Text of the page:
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HIV and AIDS

AIDS: Court Case Exposes Scientific Contradictions

11 years, 8 months ago

1048  0
Posted on Feb 12, 2007, 7 a.m. By Bill Freeman

A legal case in South Australia has brought the scientific contradictions of the pharmaceutical AIDS paradigm into the spotlight. The defendant, Andre Chad Parenzee is appealing against his conviction on three counts of endangering life. The case challenges the validity of the theory that a virus called HIV does indeed cause a large number of disrelated illnesses that, individually, have been known before AIDS became a household word. Helen Lobato, in an article that first appeared on Melbourne

A legal case in South Australia has brought the scientific contradictions of the pharmaceutical AIDS paradigm into the spotlight. The defendant, Andre Chad Parenzee is appealing against his conviction on three counts of endangering life.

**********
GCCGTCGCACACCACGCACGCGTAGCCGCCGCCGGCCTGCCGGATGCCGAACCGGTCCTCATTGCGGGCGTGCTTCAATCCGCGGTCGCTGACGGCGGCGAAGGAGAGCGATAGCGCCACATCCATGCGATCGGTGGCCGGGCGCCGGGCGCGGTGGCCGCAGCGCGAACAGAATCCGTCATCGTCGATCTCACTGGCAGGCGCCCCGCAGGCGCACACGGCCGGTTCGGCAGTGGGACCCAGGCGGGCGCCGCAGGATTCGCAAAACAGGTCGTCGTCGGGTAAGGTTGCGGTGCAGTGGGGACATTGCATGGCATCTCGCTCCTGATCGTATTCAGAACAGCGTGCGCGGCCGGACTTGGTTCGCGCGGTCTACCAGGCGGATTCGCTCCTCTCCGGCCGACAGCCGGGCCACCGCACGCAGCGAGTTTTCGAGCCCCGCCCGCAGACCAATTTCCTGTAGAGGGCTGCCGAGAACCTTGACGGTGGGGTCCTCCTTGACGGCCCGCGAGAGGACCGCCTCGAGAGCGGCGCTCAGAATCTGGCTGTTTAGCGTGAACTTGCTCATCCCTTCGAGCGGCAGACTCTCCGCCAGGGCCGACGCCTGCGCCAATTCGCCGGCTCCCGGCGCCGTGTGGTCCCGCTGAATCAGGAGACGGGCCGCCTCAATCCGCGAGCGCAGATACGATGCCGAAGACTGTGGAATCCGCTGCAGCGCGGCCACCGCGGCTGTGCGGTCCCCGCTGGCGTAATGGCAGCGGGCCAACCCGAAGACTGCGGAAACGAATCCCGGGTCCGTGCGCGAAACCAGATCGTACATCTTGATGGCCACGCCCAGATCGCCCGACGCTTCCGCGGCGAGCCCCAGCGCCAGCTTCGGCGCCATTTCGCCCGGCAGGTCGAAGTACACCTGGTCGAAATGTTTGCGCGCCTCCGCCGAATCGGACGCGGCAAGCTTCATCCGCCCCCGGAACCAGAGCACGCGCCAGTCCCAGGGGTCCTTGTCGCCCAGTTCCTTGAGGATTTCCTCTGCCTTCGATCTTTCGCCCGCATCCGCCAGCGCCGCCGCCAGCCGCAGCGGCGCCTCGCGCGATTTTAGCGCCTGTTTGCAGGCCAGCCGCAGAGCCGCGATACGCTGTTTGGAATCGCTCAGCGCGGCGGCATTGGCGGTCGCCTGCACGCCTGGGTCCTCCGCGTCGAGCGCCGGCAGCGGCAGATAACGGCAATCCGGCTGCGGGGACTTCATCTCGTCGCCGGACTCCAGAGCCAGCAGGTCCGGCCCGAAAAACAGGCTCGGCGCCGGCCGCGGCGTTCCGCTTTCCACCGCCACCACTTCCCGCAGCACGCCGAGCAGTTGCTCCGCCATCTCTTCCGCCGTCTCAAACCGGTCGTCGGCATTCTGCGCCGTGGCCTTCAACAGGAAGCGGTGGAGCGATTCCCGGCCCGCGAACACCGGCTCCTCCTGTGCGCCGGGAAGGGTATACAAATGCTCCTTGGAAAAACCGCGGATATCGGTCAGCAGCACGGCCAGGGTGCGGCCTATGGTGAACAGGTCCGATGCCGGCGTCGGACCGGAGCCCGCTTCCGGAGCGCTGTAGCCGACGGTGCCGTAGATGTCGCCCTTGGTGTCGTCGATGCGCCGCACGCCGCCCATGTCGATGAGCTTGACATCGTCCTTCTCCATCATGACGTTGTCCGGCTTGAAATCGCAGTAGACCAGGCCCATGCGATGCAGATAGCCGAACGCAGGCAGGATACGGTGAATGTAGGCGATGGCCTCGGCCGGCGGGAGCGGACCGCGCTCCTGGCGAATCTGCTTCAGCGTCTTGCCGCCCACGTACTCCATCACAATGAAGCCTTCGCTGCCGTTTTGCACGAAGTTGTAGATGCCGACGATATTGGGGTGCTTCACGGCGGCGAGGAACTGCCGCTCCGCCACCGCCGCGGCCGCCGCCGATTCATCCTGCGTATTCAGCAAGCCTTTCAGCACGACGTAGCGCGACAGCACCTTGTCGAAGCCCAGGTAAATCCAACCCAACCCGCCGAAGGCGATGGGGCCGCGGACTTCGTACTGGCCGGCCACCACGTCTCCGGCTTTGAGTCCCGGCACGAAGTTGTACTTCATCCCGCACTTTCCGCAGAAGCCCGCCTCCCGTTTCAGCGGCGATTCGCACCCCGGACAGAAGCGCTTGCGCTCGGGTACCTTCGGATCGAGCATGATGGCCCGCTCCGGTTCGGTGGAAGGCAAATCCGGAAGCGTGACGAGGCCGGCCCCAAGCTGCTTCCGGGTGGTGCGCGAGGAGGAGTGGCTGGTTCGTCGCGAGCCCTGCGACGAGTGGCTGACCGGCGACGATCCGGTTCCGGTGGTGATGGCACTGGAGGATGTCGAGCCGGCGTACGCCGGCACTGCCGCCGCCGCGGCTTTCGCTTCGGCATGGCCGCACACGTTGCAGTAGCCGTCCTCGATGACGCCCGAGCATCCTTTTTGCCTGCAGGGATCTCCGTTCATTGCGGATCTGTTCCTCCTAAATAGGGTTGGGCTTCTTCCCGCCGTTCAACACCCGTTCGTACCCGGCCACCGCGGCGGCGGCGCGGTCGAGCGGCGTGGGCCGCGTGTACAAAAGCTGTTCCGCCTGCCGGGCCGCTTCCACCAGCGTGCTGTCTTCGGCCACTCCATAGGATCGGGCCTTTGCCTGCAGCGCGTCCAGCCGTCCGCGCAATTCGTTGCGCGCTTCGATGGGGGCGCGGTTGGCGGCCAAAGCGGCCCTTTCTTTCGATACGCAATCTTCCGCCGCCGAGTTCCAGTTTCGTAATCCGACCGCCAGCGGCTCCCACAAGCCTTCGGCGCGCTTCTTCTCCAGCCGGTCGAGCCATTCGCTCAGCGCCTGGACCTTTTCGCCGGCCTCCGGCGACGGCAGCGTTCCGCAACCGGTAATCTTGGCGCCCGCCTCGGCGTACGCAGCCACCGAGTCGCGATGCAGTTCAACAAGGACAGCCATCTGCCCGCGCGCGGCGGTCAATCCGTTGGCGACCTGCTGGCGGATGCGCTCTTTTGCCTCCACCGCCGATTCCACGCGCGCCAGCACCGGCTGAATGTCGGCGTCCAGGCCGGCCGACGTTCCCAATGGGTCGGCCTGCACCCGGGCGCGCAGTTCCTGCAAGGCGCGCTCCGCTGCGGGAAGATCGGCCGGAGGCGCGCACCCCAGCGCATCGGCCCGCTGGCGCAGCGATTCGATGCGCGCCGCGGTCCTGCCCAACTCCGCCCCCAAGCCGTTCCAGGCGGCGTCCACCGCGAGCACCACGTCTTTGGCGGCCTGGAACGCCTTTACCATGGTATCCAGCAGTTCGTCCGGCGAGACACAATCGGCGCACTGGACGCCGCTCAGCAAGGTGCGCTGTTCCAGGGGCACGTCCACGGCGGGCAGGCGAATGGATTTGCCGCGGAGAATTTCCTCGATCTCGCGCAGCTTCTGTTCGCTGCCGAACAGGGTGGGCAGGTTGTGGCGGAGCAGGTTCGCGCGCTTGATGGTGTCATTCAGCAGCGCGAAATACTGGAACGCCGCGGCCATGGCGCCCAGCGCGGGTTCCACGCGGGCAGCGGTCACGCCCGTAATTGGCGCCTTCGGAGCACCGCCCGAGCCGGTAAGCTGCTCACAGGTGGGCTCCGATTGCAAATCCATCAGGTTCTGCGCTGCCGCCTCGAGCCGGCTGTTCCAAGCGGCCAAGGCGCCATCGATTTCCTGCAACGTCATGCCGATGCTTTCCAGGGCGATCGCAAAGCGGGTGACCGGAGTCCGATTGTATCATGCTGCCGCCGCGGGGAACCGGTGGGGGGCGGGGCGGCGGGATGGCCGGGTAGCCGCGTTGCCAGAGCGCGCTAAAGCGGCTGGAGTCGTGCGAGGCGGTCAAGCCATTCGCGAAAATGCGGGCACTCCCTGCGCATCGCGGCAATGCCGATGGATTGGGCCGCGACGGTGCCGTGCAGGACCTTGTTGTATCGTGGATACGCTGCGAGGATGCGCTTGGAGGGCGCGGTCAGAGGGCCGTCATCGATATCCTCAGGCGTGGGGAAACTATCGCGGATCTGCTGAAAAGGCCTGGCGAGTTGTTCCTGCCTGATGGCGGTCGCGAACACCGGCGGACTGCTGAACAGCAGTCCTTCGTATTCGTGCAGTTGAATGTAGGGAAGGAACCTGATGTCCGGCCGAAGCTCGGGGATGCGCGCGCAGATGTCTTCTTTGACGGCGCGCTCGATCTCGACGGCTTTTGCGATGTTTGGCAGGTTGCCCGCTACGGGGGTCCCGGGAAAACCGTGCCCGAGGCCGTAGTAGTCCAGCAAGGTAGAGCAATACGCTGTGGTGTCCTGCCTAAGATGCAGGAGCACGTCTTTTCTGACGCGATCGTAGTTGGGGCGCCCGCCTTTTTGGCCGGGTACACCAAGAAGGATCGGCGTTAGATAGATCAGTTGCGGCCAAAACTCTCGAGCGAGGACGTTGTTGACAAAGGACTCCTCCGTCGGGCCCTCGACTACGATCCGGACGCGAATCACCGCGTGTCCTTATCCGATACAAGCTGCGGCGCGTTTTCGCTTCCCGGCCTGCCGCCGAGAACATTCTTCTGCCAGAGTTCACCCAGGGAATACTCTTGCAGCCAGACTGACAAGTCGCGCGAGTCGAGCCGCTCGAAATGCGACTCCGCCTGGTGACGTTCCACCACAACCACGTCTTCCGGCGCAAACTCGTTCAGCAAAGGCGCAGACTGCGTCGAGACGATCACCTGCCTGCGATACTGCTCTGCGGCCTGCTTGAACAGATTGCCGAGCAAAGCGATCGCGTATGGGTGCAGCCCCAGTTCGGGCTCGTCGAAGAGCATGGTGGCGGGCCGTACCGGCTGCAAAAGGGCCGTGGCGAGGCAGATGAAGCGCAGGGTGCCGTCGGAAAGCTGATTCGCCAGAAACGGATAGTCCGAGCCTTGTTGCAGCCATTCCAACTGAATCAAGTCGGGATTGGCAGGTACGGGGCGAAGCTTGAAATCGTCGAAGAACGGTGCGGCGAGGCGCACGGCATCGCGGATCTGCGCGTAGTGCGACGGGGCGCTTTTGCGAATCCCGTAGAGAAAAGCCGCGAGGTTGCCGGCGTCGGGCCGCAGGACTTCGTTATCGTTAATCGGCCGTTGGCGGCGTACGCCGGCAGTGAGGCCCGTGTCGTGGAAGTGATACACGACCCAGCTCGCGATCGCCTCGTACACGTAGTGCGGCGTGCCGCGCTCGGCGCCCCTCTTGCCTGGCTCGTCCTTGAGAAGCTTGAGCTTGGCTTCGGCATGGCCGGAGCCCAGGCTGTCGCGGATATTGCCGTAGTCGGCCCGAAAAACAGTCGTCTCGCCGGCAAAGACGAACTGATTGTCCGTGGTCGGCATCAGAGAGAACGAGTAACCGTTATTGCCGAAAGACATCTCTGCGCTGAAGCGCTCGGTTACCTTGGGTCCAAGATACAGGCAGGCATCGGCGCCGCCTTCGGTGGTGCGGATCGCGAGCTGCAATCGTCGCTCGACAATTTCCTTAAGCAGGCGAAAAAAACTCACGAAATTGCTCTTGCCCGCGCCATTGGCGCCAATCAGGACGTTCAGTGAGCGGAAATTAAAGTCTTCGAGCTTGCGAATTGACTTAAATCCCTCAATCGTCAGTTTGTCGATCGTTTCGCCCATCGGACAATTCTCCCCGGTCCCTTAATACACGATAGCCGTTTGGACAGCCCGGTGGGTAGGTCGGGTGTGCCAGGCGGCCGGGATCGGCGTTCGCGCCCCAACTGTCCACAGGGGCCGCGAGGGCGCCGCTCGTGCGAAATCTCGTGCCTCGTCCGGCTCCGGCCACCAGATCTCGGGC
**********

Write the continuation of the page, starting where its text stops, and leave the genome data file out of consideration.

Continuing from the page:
The case challenges the validity of the theory that a virus called HIV does indeed cause a large number of disrelated illnesses that, individually, have been known before AIDS became a household word.

Helen Lobato, in an article that first appeared on Melbourne Indymedia, put it this way:

"An appeal case has HIV-AIDS specialists on tenter hooks awaiting the outcome which they say could set a dangerous precedent for public health campaigns and the criminal law. He is in custody awaiting sentencing and could face up to 15 years in prison. He was found guilty in February 2006 of endangering the lives of three women because he had unprotected sex with them without telling them he had HIV."

The court has heard witnesses for the defense for a week and is now listening to what the prosecution's experts have to say. What is being discussed amid heated arguments against "aids deniers" are the scientific merits of the isolation of the virus that is said to cause AIDS, and thus of the tests that determine whether a person is infected or not. Next step: Does the virus actually cause all the illnesses that are ascribed to it or is it an innocent passenger that all of us carry while other 'risk factors', such as intravenous drug use, do the major damage.

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